The decision, which took the local market by surprise, will sever a five-year relationship with Bangalore-based Titan Industries, which like Timex, owned 28.5% in Timex Watches. Negotiations are also on to acquire the shares held by Titan, the local market leader in quartz watches, and other investors, all of which are part of the Bombay-based Tata Group.
A sluggish economy and poor demand in rural India are cited as the main reasons for U.S.-based Timex's decision to go solo. Titan's 60 exclusive stores and 4,500 dealers failed to offer Timex what it needed: a foot in the low-income, rural hinterland for watches priced at less than $30.
Sales of Timex watches in fiscal 1997, ended last March, dropped 13% to $23.7 million, while post-tax profits were down 78% to $377,000. During the year, Timex's local alliance produced 1.83 million watches but sold only 1.78 million.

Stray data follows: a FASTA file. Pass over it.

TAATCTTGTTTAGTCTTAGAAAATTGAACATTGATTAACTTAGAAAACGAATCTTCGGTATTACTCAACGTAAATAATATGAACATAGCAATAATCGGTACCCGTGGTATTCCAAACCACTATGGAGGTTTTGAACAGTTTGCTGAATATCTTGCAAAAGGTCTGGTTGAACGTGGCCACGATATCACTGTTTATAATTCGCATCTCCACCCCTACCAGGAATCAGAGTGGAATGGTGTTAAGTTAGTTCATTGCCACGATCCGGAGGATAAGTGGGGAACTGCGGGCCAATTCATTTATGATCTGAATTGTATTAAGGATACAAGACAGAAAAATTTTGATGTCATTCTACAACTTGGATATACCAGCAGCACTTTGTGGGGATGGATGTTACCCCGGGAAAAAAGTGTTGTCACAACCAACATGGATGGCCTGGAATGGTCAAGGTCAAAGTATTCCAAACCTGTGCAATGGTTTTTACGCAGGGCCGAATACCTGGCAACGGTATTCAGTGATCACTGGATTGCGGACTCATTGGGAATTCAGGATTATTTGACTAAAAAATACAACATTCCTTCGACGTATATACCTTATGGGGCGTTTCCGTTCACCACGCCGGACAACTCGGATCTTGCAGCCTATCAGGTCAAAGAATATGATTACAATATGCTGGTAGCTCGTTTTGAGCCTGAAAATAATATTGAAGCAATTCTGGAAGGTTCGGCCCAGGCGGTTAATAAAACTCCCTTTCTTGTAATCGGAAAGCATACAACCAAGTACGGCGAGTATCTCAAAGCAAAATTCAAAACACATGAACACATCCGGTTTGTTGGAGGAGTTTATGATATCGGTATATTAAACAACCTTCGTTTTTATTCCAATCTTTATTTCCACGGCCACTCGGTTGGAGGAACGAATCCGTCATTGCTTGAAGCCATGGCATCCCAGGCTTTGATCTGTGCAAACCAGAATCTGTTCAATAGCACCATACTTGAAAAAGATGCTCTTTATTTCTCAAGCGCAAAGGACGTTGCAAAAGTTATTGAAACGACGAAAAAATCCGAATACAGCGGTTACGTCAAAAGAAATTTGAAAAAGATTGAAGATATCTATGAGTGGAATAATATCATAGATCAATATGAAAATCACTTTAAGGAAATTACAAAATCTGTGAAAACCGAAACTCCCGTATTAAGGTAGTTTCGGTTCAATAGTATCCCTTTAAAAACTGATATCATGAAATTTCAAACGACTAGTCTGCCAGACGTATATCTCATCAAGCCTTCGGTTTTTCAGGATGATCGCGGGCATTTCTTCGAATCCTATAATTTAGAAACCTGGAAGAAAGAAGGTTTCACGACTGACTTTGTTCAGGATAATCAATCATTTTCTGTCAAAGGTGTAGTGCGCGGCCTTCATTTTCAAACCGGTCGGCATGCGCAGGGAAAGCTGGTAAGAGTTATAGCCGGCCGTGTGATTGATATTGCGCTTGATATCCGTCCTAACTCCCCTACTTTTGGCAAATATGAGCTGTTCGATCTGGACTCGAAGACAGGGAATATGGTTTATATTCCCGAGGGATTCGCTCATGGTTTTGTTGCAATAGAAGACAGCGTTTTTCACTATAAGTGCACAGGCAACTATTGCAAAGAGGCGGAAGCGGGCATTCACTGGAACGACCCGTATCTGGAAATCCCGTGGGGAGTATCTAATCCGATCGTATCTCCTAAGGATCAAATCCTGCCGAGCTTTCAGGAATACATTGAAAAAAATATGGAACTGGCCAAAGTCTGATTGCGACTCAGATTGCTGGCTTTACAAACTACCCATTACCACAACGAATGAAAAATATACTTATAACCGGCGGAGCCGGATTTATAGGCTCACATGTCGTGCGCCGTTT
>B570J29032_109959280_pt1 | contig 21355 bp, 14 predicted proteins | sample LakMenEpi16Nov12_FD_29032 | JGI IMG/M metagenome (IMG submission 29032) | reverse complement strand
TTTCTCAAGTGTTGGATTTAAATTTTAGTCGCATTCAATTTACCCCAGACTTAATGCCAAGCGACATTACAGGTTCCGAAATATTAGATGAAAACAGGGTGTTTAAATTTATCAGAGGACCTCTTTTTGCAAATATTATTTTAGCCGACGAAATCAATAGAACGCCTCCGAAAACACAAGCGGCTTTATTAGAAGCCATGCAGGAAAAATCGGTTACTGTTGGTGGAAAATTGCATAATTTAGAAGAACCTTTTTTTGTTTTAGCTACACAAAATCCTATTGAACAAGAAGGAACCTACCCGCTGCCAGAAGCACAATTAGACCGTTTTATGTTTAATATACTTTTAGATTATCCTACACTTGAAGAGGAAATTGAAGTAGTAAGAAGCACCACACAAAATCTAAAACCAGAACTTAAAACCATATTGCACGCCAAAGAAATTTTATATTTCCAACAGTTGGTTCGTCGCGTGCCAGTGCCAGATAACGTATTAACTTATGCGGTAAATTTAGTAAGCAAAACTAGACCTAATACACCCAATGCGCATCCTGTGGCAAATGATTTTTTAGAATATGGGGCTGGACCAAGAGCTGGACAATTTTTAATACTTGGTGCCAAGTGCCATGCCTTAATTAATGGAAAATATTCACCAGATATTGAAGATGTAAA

The marketer still commands a 23% share of the organized quartz watch segment in India and ranks No. 2 after Titan, with which it will retain ties while the restructuring exercise is on.
Efforts to crack new markets in India continue, however. Timex watches are now sold in the Ministry of Defense-run Canteen Stores Department, which caters to the Indian armed forces and claims to be Asia's largest chain of stores. By 1998, the marketer plans to open 14 stores Indiawide that will stock only Timex products.
SSC&B Lintas, Bangalore, handles Timex.
Copyright December 1997, Crain Communications Inc.